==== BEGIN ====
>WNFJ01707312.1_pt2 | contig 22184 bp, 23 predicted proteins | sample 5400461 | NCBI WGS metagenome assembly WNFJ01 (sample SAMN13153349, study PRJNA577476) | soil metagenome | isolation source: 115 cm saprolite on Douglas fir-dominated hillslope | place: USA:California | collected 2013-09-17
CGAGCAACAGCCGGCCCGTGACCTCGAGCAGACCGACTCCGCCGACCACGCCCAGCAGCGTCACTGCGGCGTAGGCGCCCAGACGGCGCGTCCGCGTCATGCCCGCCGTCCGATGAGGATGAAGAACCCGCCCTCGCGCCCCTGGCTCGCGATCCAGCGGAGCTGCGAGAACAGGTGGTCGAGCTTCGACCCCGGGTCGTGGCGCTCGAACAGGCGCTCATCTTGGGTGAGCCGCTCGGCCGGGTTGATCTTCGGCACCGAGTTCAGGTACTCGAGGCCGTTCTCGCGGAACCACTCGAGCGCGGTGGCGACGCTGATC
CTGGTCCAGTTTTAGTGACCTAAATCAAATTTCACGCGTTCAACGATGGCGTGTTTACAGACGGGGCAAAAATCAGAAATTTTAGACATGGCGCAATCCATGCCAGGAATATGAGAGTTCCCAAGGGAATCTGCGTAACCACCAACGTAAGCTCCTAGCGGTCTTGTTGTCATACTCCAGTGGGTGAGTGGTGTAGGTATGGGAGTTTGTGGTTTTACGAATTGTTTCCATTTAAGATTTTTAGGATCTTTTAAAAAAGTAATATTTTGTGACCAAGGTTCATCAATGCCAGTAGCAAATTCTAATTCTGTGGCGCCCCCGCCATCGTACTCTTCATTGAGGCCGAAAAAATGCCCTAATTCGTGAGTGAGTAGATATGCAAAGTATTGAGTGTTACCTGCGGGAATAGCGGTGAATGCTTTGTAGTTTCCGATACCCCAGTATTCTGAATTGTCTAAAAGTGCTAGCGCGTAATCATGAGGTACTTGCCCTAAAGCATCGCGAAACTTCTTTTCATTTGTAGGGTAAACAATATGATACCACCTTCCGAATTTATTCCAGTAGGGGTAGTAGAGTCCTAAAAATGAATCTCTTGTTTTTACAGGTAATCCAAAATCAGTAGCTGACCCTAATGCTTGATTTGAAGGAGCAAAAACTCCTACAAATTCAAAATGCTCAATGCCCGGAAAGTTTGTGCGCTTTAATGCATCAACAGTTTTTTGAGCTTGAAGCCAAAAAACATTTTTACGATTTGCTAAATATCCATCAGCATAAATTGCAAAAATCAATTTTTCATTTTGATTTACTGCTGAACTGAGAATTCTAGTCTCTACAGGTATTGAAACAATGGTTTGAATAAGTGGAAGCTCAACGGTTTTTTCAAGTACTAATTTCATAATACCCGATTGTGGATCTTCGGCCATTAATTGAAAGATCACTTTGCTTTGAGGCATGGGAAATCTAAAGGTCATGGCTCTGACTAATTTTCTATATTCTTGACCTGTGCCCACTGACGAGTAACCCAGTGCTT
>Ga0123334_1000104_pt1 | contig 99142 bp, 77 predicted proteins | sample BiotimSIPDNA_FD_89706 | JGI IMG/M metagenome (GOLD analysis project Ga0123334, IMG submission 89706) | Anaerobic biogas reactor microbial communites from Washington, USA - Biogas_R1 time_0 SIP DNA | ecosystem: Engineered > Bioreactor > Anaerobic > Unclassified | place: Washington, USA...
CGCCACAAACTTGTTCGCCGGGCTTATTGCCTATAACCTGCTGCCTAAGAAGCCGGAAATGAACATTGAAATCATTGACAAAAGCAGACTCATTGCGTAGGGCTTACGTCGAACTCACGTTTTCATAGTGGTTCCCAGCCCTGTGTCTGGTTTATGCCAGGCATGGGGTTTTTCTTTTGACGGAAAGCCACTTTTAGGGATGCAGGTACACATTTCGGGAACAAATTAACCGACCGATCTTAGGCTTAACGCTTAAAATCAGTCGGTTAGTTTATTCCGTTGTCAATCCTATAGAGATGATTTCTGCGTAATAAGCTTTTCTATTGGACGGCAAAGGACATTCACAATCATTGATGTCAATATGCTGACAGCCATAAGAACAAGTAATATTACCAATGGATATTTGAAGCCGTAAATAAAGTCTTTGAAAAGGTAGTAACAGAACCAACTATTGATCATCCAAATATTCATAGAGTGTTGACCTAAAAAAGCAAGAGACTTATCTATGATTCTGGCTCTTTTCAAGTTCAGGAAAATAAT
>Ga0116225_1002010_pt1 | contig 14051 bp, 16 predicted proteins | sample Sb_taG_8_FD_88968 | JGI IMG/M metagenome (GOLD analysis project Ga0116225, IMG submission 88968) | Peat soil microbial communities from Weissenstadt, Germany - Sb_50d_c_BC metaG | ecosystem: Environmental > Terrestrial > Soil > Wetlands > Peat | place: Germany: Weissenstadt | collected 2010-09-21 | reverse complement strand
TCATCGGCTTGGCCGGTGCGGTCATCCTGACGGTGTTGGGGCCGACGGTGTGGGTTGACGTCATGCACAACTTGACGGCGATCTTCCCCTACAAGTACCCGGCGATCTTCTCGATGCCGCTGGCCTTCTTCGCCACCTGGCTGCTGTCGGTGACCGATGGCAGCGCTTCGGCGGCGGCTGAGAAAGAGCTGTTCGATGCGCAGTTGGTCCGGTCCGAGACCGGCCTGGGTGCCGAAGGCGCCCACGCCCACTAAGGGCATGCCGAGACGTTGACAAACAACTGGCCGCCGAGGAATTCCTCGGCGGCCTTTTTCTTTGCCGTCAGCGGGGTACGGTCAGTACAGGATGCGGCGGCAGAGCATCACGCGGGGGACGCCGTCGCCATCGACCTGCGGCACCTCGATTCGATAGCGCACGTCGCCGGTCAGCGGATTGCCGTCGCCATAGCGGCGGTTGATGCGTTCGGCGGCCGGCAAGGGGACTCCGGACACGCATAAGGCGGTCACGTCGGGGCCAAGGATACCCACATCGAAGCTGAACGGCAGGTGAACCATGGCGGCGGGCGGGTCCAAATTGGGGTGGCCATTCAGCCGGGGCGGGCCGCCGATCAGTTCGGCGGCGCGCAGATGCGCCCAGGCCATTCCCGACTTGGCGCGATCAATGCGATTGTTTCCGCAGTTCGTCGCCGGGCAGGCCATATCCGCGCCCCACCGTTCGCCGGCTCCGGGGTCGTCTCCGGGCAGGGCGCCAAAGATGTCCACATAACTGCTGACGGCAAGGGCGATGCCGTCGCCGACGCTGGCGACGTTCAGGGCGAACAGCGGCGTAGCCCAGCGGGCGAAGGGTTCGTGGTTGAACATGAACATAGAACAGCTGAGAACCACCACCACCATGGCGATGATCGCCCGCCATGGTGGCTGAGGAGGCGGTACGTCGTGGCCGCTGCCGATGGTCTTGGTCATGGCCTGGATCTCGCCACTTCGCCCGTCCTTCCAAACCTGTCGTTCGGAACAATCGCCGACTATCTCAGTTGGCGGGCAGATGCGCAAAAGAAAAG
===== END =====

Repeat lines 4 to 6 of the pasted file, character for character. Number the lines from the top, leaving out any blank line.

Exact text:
>Ga0123334_1000104_pt1 | contig 99142 bp, 77 predicted proteins | sample BiotimSIPDNA_FD_89706 | JGI IMG/M metagenome (GOLD analysis project Ga0123334, IMG submission 89706) | Anaerobic biogas reactor microbial communites from Washington, USA - Biogas_R1 time_0 SIP DNA | ecosystem: Engineered > Bioreactor > Anaerobic > Unclassified | place: Washington, USA...
CGCCACAAACTTGTTCGCCGGGCTTATTGCCTATAACCTGCTGCCTAAGAAGCCGGAAATGAACATTGAAATCATTGACAAAAGCAGACTCATTGCGTAGGGCTTACGTCGAACTCACGTTTTCATAGTGGTTCCCAGCCCTGTGTCTGGTTTATGCCAGGCATGGGGTTTTTCTTTTGACGGAAAGCCACTTTTAGGGATGCAGGTACACATTTCGGGAACAAATTAACCGACCGATCTTAGGCTTAACGCTTAAAATCAGTCGGTTAGTTTATTCCGTTGTCAATCCTATAGAGATGATTTCTGCGTAATAAGCTTTTCTATTGGACGGCAAAGGACATTCACAATCATTGATGTCAATATGCTGACAGCCATAAGAACAAGTAATATTACCAATGGATATTTGAAGCCGTAAATAAAGTCTTTGAAAAGGTAGTAACAGAACCAACTATTGATCATCCAAATATTCATAGAGTGTTGACCTAAAAAAGCAAGAGACTTATCTATGATTCTGGCTCTTTTCAAGTTCAGGAAAATAAT
>Ga0116225_1002010_pt1 | contig 14051 bp, 16 predicted proteins | sample Sb_taG_8_FD_88968 | JGI IMG/M metagenome (GOLD analysis project Ga0116225, IMG submission 88968) | Peat soil microbial communities from Weissenstadt, Germany - Sb_50d_c_BC metaG | ecosystem: Environmental > Terrestrial > Soil > Wetlands > Peat | place: Germany: Weissenstadt | collected 2010-09-21 | reverse complement strand